Once you have a reverse shell, we can start enumeration and see if there are any files with the SUID bit enabled. We can do this both manually and via an automated tool.
To check for SUID manually, in the terminal type:
find / -type f -perm -04000 -ls 2>/dev/null
We can also check for SUID files using LinPeas.
As you can see, we can take advantage of the SUID bit set on the Nmap command to elevate our privileges and become root.
You can find a detailed procedure on how to perform this on GTFOBins.
Running Nmap with the ‘--interactive’ flag starts it in interactive mode, and ‘!sh’ spawns a shell from within the interactive mode. Since the SUID bit is set on Nmap, the shell will run with root privileges.
Scheduled tasks in Linux are operations that run at predefined times or intervals. They are used to automate repetitive tasks so that they can be accomplished without human intervention.
Linux accomplished this through “cron.” The cron utility is a job scheduler; It lets you automate tasks to the minute. Tasks are set up in the crontab, a simple text configuration file containing a list of commands to run at specified times. Each line of the file represents a single command and follows a syntax that specifies when the command should run.
If a scheduled task runs with higher privileges (like a root cron job), and if it's misconfigured to execute a file or script writable by a regular user, we can modify this file or script to include malicious commands, leading to privilege escalation when the scheduled task is executed.
We can look at scheduled tasks with the Symfonos 3 VM from VulnHub.
Once we have established the connection to the machine via SSH, we can start our enumeration. The first step is to transfer pspy from our Kali machine to the target via the Python server.
python3 -m http.server
We use the wget command to download pspy from the server. Just make sure to use the IP from your machine.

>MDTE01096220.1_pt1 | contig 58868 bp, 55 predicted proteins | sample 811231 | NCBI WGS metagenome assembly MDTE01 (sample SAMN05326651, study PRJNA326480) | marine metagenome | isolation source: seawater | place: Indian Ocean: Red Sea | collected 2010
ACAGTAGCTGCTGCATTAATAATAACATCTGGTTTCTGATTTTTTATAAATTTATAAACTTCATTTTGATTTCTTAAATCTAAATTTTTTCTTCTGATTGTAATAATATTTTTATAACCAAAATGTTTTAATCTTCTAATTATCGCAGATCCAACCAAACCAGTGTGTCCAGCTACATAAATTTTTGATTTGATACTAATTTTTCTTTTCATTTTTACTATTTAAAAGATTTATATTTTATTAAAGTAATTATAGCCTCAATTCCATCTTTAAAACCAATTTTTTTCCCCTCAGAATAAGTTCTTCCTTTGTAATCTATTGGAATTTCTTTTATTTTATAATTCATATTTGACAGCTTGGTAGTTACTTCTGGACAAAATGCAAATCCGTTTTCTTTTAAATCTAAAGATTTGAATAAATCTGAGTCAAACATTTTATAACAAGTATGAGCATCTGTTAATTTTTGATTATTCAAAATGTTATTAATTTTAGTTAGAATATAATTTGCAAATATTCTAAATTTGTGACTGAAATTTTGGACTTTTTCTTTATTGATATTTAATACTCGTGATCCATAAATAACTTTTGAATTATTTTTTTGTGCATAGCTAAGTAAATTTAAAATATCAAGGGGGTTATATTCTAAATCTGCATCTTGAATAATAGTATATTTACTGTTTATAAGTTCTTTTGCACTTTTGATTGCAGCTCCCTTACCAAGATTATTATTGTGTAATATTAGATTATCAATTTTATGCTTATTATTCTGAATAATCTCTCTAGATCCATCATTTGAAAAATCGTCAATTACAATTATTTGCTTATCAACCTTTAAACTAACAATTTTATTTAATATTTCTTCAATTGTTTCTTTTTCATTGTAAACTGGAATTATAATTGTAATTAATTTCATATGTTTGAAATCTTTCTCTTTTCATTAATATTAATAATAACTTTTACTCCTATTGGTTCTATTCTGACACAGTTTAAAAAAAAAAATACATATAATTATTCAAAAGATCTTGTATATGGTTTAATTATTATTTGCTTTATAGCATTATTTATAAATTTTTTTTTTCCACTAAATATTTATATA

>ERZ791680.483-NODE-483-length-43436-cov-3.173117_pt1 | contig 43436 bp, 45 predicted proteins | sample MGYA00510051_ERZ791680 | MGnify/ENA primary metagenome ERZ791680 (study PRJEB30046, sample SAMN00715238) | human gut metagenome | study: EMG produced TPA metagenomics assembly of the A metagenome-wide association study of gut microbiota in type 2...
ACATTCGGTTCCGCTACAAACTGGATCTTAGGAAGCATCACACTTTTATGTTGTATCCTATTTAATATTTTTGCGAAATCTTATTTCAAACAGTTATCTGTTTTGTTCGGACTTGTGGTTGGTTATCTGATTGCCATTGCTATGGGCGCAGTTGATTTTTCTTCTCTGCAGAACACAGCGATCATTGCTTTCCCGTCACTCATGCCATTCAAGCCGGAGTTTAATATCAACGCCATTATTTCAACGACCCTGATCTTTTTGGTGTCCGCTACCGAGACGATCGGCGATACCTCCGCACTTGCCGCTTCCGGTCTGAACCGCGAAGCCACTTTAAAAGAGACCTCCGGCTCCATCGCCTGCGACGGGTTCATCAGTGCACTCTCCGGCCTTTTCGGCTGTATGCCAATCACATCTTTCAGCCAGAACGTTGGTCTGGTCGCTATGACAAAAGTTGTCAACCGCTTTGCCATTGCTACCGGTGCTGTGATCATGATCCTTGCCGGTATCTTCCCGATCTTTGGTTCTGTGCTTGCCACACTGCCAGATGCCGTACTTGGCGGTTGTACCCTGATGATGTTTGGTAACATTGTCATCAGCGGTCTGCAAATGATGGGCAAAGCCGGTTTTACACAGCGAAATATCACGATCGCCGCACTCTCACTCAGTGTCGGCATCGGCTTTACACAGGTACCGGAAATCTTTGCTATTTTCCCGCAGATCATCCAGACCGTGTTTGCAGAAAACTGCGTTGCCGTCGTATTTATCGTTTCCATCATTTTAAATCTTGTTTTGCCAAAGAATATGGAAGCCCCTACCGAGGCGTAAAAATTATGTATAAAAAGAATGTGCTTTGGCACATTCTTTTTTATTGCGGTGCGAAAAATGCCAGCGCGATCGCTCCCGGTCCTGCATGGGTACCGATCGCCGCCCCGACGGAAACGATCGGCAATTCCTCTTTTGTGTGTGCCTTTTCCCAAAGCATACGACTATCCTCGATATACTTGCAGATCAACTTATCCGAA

Let’s run pspy with the following:
After letting pspy run for a few minutes, we notice a process called ftpclient.py running periodically.
Let’s investigate the file and see if we can somehow append it with some code to spawn a reverse root shell.
We don’t have write privileges to the ftpclient.py file, but we notice the file is importing “ftplib.” Maybe we can write it into that file. Let’s take a closer look at it.
Since we are part of the “gods” group, we have read and write access to the file. We can append this file with a shell, wait for the scheduled task to execute, and we should become the root user.
And back on our Kali machine.
When it comes to Linux privilege escalation, one of the easiest methods to become the root user is finding passwords. This can provide a direct route to gaining increased access to a system. There are several methods that attackers might use to find passwords on a system.
Linux users may store their passwords in plain text; if these files are not properly secured, we may access the user's account.
Once we locate a password, we can use it to escalate our privileges by logging into a higher-privileged account or using it with sudo to run commands with elevated privileges.
Let’s look at how this works using the SickOS VM from VulnHub. Once we have a shell on the machine, we can search for passwords. The first thing we can do is look and see what other users are on the system using the
cat /etc/passwd command.
As you can see, we have another user called sickos. The next step is searching for passwords stored in plain text. We can use the following command to search for PHP files containing the string "pass."
find / -maxdepth 4 -name *.php -type f 2>/dev/null | xargs grep -C 3 -i pass
As you can see, we have a username ‘root’ and password ‘john@123’ stored in plaintext. Let’s see if we can switch to the sickos user with the password we found. Sometimes passwords are reused for more than one service.
And it worked. We have elevated our www-data user to the sickos user. As always, let’s check if we have any sudo privileges with the
sudo -l command.
We can run all commands as the root user, so we run
sudo su. And now have a root shell.
We have walked you through various Linux privilege escalation techniques such as kernel and service exploits, understanding SUID, managing scheduled tasks, and navigating password discovery.
These techniques and tools, from exploiting misconfigured sudo permissions to leveraging vulnerable services, form an essential part of a pentester's toolkit. You’ve learned how to enumerate via manual methods and with automated tools.
And you now better understand some of the most common misconfigurations in a Linux environment that can lead to privilege escalation.
Now that you’ve seen how you can leverage privilege escalation attacks in different ways, why not practice with our hands-on penetration testing labs?